One of my favorite mantras is, “It’s hard to beat a man (or woman) at what they do for a living.” There are areas within most any given security program in which additional expertise is needed in order to plan, build, implement and effectively operate a security program. Though, you have to be willing to ask for help.
For larger organizations that have staff dedicated to security, this may just be some occasional managerial consultation or a program check-up. For smaller organizations or others that are not fully staffed, outside help can be a very effective means of obtaining access to subject matter expertise.
Following are a few areas to consider for using subject matter experts.
As Security Technology plays an ever-increasing role, the expertise needed to design and execute an appropriate technology strategy may not be on staff. Consultants abound in the security technology space and can help with everything from simple project management of a security tool implementation effort all the way up to the development of a full security technology program strategy.
For smaller organizations that are not yet to the point of having a security staff, a virtual Chief Information Security Officer (CISO) and/or Chief Security Officer (CSO) can come in the form of a qualified consultant or “virtual” resource. The idea behind this is that the virtual – that is, part-time – CISO/CSO can plan and develop an appropriate security program without the expense of having this person on staff. Note: The term Virtual CISO/CSO is, seemingly, becoming more common and more consultancies are now advertising this service.
There are many other areas in which consultants can be used within security programs. These include, among others, the development of program standards or operational procedures, training, threat, and intelligence services, program strategy and planning, the development of services like crisis management or business continuity, etc.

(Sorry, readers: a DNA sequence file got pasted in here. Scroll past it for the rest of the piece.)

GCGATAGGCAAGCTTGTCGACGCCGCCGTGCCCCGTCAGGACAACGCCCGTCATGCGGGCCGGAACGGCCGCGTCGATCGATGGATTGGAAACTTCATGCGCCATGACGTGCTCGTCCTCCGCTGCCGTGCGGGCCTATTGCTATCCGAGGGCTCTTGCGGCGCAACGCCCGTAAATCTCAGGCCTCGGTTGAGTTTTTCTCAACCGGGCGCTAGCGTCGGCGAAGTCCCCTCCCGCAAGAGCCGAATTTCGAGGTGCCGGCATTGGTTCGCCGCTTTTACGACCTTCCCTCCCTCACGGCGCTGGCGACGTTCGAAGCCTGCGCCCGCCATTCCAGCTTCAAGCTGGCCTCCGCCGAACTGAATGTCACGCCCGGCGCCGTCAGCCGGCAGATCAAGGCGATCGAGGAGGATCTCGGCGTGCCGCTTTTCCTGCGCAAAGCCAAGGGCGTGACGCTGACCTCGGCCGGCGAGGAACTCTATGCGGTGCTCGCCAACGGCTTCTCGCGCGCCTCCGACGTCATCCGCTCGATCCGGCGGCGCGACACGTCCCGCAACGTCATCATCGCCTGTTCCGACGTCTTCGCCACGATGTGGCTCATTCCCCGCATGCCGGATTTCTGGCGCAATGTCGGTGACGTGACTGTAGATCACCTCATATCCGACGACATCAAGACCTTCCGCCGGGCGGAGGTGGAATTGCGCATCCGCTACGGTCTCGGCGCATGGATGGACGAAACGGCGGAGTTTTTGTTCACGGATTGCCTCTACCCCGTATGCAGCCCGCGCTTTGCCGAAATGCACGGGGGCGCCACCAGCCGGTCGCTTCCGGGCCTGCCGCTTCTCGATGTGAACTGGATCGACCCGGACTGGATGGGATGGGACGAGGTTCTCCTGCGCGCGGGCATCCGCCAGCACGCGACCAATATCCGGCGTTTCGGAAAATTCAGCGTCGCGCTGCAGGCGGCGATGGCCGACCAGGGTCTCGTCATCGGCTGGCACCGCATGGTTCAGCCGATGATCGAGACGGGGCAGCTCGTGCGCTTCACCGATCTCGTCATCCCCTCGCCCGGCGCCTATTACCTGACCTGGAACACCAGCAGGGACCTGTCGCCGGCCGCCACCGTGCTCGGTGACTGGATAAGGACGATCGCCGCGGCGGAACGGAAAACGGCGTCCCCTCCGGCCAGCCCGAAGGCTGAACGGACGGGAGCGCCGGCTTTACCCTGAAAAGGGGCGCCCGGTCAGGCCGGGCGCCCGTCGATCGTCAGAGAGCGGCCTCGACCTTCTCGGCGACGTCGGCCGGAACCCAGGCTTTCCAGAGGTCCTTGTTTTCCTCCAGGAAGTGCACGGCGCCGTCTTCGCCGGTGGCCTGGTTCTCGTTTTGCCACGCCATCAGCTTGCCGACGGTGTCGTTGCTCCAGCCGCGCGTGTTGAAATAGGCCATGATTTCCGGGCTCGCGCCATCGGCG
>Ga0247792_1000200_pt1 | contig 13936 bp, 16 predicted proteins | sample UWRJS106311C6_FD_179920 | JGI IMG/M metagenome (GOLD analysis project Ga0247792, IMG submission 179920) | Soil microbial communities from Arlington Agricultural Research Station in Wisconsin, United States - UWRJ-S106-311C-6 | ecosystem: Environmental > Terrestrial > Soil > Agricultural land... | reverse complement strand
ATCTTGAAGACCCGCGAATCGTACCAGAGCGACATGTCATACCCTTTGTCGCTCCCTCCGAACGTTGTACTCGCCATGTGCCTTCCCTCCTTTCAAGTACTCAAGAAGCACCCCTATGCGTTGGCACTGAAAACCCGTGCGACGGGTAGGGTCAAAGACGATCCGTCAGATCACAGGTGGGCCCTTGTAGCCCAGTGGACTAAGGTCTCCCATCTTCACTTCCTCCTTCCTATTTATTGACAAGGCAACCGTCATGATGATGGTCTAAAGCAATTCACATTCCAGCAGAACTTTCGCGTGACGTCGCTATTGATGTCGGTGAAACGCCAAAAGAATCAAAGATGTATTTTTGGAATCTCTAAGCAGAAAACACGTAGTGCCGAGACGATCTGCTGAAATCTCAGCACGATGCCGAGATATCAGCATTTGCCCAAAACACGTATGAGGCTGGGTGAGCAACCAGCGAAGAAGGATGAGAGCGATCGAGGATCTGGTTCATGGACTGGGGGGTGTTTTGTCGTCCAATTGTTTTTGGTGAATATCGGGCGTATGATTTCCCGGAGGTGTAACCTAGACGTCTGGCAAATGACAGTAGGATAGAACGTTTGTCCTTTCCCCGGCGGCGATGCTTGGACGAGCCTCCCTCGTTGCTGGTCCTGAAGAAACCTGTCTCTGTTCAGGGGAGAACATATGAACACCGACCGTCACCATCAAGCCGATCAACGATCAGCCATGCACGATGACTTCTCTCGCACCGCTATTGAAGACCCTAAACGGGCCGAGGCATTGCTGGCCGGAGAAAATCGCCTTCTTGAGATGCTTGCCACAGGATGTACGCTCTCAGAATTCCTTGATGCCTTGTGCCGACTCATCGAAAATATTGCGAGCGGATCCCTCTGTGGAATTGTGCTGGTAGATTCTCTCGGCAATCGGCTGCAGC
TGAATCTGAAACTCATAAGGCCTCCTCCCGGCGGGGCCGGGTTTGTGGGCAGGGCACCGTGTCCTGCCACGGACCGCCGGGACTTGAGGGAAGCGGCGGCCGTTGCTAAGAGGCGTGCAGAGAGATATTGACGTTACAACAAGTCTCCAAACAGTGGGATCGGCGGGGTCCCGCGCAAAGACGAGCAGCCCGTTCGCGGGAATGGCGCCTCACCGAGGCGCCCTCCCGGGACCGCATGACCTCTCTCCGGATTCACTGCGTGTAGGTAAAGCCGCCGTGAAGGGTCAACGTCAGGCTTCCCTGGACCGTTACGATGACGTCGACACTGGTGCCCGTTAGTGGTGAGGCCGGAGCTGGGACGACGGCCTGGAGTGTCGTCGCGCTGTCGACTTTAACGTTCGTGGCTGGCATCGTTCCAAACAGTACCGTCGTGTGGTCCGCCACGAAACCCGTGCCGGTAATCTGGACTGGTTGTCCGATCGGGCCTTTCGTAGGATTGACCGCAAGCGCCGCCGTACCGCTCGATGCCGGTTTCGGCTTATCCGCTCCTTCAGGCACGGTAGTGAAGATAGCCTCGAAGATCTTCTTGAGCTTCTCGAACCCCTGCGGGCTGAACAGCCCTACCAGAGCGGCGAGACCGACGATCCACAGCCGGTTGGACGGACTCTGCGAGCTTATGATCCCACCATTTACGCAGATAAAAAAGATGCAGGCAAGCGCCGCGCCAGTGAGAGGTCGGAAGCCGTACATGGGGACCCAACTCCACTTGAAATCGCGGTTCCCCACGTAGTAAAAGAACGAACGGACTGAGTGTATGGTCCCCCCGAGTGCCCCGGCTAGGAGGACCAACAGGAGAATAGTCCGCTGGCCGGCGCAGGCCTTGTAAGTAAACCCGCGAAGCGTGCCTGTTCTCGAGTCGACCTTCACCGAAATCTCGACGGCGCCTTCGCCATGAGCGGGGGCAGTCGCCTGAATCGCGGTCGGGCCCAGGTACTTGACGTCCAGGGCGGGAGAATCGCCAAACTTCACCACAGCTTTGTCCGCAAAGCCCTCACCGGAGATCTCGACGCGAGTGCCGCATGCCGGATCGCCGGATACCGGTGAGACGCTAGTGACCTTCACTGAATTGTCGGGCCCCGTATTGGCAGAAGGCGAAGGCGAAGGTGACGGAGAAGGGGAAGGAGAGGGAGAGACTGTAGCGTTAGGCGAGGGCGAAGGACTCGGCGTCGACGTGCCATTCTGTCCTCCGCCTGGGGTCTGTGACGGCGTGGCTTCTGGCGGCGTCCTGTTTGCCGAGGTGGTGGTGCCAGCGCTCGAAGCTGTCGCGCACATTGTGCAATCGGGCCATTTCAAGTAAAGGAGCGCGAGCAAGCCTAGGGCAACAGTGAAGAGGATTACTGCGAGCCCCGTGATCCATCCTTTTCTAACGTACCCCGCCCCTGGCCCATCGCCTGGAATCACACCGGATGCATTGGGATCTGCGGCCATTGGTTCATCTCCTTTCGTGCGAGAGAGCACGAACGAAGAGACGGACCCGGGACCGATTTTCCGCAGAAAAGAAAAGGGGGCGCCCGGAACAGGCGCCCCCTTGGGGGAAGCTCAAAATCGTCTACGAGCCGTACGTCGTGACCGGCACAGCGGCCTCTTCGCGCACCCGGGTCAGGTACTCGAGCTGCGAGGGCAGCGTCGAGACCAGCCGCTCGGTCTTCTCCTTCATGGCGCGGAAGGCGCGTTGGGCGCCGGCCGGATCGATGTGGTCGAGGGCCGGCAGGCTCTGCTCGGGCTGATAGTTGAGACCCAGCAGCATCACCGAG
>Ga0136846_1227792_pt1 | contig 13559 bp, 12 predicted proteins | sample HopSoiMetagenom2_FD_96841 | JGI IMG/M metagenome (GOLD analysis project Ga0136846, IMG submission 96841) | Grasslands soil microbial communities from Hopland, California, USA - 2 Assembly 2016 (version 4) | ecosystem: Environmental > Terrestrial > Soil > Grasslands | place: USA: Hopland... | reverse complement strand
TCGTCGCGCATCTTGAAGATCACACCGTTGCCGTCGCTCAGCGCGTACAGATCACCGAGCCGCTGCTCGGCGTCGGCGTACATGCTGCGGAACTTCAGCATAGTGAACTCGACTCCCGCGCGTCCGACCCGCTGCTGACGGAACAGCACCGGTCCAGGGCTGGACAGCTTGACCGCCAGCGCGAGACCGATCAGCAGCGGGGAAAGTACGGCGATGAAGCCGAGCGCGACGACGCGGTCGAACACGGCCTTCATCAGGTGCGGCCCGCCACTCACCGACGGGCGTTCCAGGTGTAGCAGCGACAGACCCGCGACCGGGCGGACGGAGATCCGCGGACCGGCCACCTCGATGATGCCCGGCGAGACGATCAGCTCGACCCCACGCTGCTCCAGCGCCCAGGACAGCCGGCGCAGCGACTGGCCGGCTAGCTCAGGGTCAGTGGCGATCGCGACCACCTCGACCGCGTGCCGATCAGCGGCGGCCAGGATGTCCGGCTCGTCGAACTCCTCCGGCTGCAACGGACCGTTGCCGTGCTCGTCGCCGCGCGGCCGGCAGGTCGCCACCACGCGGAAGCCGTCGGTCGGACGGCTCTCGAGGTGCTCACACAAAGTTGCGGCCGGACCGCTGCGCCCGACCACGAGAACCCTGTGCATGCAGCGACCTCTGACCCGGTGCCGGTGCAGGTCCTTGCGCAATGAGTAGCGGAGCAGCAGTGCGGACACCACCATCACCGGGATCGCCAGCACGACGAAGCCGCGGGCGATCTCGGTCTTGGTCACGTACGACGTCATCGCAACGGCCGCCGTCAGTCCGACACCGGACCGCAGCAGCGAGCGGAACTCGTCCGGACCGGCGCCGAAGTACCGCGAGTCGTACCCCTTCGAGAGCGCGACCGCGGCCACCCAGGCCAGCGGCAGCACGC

Areas of Specialization
Workplace Violence Prevention is a topic that is probably best left to individuals or groups that possess the experiential capability to help manage this important area of risk. That is, you only get one chance to do things right during and immediately after an event. Inappropriate or out-of-touch responses can be damaging and, in the past, have cost good companies far more than monetary fees associated with lawsuits, etc. Corporate reputations can and have been impacted because of responses to unfortunate events.
The state of New York now requires financial services firms operating within their state to implement a cybersecurity program. One of the required elements is access to a qualified security specialist, whether this person is on staff or is a virtual resource. This is a great example of how outside expertise can be utilized.
Without getting into a deeper conversation regarding the ins-and-outs of outsourcing versus direct hire, there are occasions in which contract services can make sense for various elements of a security program.
One common consideration is almost always the simple cost of hiring and maintaining a staff for a given function. However, security risk should be the primary concern and must be weighed against the rote response to simply save money.
A great example of this is the decision that one company made to maintain a hybrid security guard staff. Under this model, officers directly employed by the company are used during normal business hours when the security risk associated with people being present is highest. The contract guard staff then fills the hours that are outside of business hours – nights, weekends and holidays. In the end, there was some cost savings realized, but the security culture was maintained by having direct employees on patrol during business hours and the elements of security risk management were addressed.
Access to subject matter experts is an important component of a security program. Carefully weighing the options and keeping security risk management at the top of the decision tree will help ensure success.
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